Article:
IMO, choose one tense to tell a story in unless there's a particular reason why the other should be included (like a small journal entry written in both, within the story).

    Because of that, changing from past to present to show what is backstory and what isn't is gimmicky, IMO. Just choose whichever you feel most comfortable with.
    Lol. It's funny you say that, because my protagonists back story is told through past tense, with the story in present.
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    The Crazy Man in the Sun. Feel me. WillSauger's Avatar
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    Quote Originally Posted by jackbruns28 View Post
    Lol. It's funny you say that, because my protagonists back story is told through past tense, with the story in present.
    I don't know how that's funny; I just told you I find that gimmicky.

    Whatever.
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    I have only come across one book in present tense I enjoyed. For the most part it drives me bonkers, but I say if you can keep it consistent anything is plausible.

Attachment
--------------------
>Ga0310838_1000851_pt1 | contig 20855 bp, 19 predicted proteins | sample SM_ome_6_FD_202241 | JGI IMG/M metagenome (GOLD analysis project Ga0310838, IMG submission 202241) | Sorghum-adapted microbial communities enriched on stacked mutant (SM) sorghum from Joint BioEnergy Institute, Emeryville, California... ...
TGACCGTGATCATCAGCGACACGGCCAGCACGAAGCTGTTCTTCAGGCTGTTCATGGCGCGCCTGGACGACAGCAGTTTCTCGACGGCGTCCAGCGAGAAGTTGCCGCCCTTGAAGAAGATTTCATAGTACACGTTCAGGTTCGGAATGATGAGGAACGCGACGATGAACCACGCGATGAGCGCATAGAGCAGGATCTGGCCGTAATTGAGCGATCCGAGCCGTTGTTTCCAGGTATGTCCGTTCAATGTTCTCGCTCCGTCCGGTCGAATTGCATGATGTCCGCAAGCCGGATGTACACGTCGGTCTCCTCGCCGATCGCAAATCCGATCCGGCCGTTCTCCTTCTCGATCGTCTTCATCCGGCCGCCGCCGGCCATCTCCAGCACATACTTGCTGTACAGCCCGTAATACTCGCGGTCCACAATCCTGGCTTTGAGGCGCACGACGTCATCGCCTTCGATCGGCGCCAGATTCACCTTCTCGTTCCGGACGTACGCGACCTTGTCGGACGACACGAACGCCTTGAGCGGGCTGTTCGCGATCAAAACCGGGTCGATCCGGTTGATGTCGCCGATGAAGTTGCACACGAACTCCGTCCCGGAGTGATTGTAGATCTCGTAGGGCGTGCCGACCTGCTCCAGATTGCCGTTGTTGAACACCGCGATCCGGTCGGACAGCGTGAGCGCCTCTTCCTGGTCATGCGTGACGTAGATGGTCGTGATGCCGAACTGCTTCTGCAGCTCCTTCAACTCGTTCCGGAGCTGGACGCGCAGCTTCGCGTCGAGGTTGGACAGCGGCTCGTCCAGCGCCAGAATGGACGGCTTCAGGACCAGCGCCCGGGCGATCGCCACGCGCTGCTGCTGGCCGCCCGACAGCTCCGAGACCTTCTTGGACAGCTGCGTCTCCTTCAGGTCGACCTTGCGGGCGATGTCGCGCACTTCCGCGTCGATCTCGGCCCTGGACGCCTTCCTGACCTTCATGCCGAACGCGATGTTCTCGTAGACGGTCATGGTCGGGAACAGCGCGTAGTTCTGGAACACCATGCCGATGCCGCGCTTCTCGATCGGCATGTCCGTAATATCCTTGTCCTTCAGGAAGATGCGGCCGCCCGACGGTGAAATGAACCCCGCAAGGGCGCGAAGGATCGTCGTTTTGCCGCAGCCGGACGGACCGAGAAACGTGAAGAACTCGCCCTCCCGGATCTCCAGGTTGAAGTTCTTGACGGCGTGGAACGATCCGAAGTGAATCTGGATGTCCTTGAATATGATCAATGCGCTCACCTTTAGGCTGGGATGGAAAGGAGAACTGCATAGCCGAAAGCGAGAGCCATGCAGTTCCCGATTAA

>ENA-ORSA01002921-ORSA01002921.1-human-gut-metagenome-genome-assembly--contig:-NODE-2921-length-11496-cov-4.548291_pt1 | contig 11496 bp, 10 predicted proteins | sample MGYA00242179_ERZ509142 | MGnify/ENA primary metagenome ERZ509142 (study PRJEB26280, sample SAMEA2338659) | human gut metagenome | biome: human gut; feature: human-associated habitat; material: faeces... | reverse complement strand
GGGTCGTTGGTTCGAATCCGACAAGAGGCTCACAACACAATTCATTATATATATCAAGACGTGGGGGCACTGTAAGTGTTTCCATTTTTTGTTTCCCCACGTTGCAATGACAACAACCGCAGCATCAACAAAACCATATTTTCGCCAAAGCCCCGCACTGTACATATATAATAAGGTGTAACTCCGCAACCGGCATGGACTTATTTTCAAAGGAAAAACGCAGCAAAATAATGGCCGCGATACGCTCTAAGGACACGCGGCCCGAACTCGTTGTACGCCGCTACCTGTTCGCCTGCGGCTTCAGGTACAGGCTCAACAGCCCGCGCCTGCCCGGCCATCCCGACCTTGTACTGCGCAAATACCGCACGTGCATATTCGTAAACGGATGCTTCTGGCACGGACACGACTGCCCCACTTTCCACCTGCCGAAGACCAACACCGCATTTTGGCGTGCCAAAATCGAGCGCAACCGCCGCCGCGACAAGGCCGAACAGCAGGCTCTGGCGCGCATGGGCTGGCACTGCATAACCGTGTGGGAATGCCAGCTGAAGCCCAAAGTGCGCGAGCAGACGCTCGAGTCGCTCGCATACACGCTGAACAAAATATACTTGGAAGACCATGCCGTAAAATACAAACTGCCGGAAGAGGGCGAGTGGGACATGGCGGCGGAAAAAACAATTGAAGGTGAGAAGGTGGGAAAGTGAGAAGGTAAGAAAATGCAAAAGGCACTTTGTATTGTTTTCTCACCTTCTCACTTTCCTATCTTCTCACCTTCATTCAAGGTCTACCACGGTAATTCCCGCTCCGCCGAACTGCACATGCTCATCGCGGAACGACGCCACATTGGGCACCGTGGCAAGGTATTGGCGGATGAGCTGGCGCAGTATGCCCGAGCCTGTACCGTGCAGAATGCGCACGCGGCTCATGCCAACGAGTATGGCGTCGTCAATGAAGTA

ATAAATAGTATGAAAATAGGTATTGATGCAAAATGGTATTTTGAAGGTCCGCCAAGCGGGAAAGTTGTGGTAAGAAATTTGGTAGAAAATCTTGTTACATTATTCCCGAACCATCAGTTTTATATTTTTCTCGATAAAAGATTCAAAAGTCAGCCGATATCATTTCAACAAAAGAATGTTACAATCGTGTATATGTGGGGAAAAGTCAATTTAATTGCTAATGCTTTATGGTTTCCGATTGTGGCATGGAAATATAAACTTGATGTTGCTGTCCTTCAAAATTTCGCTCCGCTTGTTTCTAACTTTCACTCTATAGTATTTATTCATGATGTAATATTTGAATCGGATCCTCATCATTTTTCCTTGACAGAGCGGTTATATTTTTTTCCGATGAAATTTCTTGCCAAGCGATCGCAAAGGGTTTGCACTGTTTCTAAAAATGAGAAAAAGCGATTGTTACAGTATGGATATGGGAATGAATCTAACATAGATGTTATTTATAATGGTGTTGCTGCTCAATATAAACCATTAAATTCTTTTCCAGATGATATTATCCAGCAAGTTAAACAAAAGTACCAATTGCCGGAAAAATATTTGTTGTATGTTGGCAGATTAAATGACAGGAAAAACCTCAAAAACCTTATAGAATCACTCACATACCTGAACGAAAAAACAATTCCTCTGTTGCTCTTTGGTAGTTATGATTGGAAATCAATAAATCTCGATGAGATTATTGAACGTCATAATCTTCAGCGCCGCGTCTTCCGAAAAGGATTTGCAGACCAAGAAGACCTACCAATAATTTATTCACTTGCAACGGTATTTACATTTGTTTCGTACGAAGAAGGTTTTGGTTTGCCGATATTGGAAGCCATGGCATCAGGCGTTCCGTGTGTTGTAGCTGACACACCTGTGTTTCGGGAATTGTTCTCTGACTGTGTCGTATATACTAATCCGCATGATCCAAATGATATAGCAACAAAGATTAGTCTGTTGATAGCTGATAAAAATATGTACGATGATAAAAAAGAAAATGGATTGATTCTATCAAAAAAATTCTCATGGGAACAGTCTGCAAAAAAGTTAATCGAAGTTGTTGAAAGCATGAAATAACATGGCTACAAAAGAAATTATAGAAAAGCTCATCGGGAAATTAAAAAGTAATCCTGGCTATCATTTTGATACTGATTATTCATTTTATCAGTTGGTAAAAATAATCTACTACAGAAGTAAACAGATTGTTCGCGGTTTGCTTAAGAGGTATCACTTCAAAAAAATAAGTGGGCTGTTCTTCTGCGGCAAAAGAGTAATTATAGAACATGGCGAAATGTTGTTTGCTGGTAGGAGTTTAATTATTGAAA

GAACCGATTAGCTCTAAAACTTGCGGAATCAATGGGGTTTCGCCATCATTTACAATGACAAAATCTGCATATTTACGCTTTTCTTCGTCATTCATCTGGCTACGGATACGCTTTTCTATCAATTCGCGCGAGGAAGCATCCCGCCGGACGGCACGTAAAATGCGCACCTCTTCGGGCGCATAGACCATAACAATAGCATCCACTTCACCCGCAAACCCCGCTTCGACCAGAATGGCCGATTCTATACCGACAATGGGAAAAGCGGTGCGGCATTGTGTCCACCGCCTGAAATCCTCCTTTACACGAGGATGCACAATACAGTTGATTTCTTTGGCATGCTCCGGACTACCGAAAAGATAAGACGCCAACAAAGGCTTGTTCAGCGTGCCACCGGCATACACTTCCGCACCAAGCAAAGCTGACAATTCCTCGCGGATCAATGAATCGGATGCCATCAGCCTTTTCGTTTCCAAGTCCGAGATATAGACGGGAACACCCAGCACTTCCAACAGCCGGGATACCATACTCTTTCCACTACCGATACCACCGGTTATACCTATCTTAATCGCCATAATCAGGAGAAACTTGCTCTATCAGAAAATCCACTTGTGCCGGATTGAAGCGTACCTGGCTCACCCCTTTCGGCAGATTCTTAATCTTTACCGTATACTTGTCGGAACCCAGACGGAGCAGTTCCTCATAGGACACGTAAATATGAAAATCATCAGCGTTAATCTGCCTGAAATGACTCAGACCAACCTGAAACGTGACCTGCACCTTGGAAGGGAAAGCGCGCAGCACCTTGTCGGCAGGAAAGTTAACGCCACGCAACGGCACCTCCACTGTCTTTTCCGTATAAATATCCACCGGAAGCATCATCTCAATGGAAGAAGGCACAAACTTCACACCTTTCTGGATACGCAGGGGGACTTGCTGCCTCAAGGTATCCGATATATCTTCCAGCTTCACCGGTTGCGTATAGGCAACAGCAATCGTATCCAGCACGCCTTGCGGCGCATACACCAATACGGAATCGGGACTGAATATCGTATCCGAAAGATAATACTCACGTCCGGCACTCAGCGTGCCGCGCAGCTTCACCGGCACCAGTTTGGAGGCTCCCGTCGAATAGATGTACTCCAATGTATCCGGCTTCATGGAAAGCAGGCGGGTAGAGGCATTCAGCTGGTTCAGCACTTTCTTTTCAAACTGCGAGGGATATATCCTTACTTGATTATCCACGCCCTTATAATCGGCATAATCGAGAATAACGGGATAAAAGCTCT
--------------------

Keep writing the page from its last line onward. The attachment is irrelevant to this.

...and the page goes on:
BTW: Your FB link doesn't work.
    Last edited by Nina Kaytel; 10-27-2013 at 08:21 AM.

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    Quote Originally Posted by jackbruns28 View Post
    I know. My writing flows so much better when everything is in past tense. The only problem, is that I really want to engage my reader, and I've heard present tense is really good at that sort of style. I dunno. I just want to make a good impression considering I've never had anything published in my entire life.

    I feel like that creepy middle aged dude who's never gone on a date before, and this is his first real shot at a relationship. I just don't want to screw anything up.
    Don't force it. It won't sound right. Write what comes to you naturally and what feels best for the story. I like writing in present tense because I do it naturally and it works well for my brain, but if my character wants to tell the story in past tense, I'll get over it.